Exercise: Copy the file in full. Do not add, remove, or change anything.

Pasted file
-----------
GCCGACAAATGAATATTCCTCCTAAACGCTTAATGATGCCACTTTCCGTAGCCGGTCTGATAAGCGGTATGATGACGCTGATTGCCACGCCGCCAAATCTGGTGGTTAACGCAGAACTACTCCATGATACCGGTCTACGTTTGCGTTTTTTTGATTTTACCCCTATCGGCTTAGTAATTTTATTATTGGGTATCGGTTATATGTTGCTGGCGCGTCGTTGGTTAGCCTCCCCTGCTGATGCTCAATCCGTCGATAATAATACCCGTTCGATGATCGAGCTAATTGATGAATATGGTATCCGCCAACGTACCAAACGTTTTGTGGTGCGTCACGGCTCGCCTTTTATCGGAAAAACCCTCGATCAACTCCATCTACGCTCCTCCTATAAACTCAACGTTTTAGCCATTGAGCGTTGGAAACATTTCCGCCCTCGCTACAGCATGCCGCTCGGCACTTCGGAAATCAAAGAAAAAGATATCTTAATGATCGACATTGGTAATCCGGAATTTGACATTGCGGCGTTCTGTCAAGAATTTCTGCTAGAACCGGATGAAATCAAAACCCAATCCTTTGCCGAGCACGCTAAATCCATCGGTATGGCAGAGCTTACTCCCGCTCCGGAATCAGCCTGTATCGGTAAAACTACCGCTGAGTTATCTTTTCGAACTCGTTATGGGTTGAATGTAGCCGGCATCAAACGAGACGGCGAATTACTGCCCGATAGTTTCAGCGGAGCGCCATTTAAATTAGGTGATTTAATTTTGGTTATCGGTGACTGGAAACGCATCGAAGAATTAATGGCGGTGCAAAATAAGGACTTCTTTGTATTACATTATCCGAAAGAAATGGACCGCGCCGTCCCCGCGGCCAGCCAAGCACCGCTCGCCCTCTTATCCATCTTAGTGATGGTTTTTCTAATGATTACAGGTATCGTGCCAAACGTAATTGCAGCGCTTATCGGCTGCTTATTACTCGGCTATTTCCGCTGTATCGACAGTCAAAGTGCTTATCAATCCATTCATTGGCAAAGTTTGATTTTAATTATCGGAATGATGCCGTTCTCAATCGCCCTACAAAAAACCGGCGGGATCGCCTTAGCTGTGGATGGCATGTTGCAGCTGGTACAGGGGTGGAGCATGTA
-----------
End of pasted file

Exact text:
GCCGACAAATGAATATTCCTCCTAAACGCTTAATGATGCCACTTTCCGTAGCCGGTCTGATAAGCGGTATGATGACGCTGATTGCCACGCCGCCAAATCTGGTGGTTAACGCAGAACTACTCCATGATACCGGTCTACGTTTGCGTTTTTTTGATTTTACCCCTATCGGCTTAGTAATTTTATTATTGGGTATCGGTTATATGTTGCTGGCGCGTCGTTGGTTAGCCTCCCCTGCTGATGCTCAATCCGTCGATAATAATACCCGTTCGATGATCGAGCTAATTGATGAATATGGTATCCGCCAACGTACCAAACGTTTTGTGGTGCGTCACGGCTCGCCTTTTATCGGAAAAACCCTCGATCAACTCCATCTACGCTCCTCCTATAAACTCAACGTTTTAGCCATTGAGCGTTGGAAACATTTCCGCCCTCGCTACAGCATGCCGCTCGGCACTTCGGAAATCAAAGAAAAAGATATCTTAATGATCGACATTGGTAATCCGGAATTTGACATTGCGGCGTTCTGTCAAGAATTTCTGCTAGAACCGGATGAAATCAAAACCCAATCCTTTGCCGAGCACGCTAAATCCATCGGTATGGCAGAGCTTACTCCCGCTCCGGAATCAGCCTGTATCGGTAAAACTACCGCTGAGTTATCTTTTCGAACTCGTTATGGGTTGAATGTAGCCGGCATCAAACGAGACGGCGAATTACTGCCCGATAGTTTCAGCGGAGCGCCATTTAAATTAGGTGATTTAATTTTGGTTATCGGTGACTGGAAACGCATCGAAGAATTAATGGCGGTGCAAAATAAGGACTTCTTTGTATTACATTATCCGAAAGAAATGGACCGCGCCGTCCCCGCGGCCAGCCAAGCACCGCTCGCCCTCTTATCCATCTTAGTGATGGTTTTTCTAATGATTACAGGTATCGTGCCAAACGTAATTGCAGCGCTTATCGGCTGCTTATTACTCGGCTATTTCCGCTGTATCGACAGTCAAAGTGCTTATCAATCCATTCATTGGCAAAGTTTGATTTTAATTATCGGAATGATGCCGTTCTCAATCGCCCTACAAAAAACCGGCGGGATCGCCTTAGCTGTGGATGGCATGTTGCAGCTGGTACAGGGGTGGAGCATGTA